Moody's Investors Service has revised its outlook on the State of Connecticut's general obligation bonds from stable to negative.
Moody justified the rating change on Connecticut’s economic future for a number of reasons that should not surprise people familiar with the recent budget battle between Gov. Jodi Rell and a Democratic controlled legislature that was unwilling to made hard choices involving budget cuts and spending allocations.
“The negative outlook reflects the choices made to address the state's biennial 2010-2011 budget gaps as well as the shortfall for fiscal 2009,” Moody reported “including a majority of non-recurring solutions and deficit financing, combined with a credit profile that includes significant long-term liabilities.”
The report should be taken as gun at the temple of legislators who may still believe the state’s budget deficit can be resolved by a series of easy choices and short term fixes. You cannot bond your way out of debt, Moody warned, and when the debt collector comes knocking, he will be demanding payment in real coin, not promissory notes from a highly politicized federal government, itself deeply in debt.
“Connecticut plans to issue $947 million in deficit bonds to resolve the budget shortfall that emerged in fiscal year 2009, and the biennial budget includes $1.3 billion from a fiscal year 2011 securitization of a yet-to-be-determined revenue stream. In addition, the state has budgeted to deplete its Budget Reserve Fund (BRF) by the end of the biennium and, as in most states, to use one-time federal stimulus funds for ongoing needs.”
And, Moody’s advises, you can’t fix long term problems with temporary solutions. To be sure, part of the budget fixed part of the problem: “However, Connecticut used one-time solutions to close slightly over half of the shortfall. These solutions create future structural budget gaps and leave the state with significantly reduced flexibility to address additional fiscal pressures that may arise due to a delayed and/or weaker than expected recovery from the worst economic recession since the depression.”
No more kicking the payment due bill down the street, if you please: “In addition, the state's GAAP-basis general fund balance sheet will weaken as the BRF is depleted due to the already sizeable unreserved, undesignated fund balance that the state has carried since the early 1990s, largely reflecting an accrued liability that has never been repaid.”
And if all this were not bad enough, Connecticut’s debt ratios are “among the highest in the nation;” the state’s pension funding levels were the “lowest in the nation in 2008” before the market took a nose dive; and the state’s “post employment benefit liabilities are larger than the size of the state's annual operating budget.”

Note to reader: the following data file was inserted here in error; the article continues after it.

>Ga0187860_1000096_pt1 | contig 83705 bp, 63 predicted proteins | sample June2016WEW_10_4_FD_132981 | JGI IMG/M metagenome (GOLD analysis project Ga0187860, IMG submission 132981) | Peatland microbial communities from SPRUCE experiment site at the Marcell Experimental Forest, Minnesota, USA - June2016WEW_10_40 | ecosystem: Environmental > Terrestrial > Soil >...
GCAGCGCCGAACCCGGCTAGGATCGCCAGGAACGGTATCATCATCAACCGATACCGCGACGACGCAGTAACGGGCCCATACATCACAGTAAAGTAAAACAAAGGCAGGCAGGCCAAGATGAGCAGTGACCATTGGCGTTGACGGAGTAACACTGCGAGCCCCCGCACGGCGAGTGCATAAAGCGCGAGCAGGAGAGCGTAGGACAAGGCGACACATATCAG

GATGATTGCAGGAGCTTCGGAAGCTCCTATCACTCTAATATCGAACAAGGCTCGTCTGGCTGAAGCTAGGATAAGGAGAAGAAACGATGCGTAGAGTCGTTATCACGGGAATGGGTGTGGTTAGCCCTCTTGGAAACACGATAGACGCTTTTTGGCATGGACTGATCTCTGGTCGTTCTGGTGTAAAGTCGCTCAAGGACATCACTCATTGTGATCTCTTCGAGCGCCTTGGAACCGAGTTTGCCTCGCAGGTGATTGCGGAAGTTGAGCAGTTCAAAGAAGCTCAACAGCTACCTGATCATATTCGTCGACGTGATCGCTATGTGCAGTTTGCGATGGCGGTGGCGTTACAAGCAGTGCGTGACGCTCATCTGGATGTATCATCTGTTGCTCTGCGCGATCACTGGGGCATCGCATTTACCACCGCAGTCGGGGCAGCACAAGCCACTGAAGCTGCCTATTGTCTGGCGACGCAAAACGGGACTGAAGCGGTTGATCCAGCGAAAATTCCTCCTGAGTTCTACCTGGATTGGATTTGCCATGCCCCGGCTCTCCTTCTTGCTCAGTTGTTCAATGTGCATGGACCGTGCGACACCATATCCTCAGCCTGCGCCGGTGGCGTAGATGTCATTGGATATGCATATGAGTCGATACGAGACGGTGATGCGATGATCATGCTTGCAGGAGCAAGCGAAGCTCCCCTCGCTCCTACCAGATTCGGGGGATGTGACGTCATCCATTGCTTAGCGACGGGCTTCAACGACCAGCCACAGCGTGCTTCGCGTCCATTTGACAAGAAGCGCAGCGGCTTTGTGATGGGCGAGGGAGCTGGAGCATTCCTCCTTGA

In the last fitful budget session, Democrats finally, after much palavering with the governor, were able to realize their long deferred dream of a progressive income tax that would tap into the assets of mini-millionaires, thus relieving them of the necessity of prudent spending cuts.
Moody’s reduced rating level recognizes that “as the wealthiest state in the nation, Connecticut is more dependent than most states on high income earners. Thus, continued uncertainty in the recovery of the financial markets has an exaggerated impact on the state's personal income tax receipts which account for almost half of the general fund's resources.”
The good news is that as the nation recover from its deep recession, Moody expects the state’s depleted treasury to increase. As the post recession rising tide lifts Connecticut’s yachts, Moody expects the governor and the legislature to use recovering funds “for the early retirement of the 2009 economic recovery notes (deficit bonds) and to begin rebuilding the BRF.” There is discouraging fine print even in Moody’s partially positive assessment: “However, given the magnitude of the recent one-time actions taken to balance the budget, Connecticut will likely struggle more than other states in the near term to achieve structural budget balance, especially once the federal stimulus funds are no longer available.”
Those of us who have long been crying “wolf!” when the wolf was at the door may view Moody’s candid assessment of Connecticut’s destructive legislative session as a further warning that may possibly be heeded by the ostriches in the state’s Democratic controlled legislature - most especially legislative leaders Chris Donovan and Don Williams -- who have solved none of the state’s enduring problems.
But don’t bet the farm on it.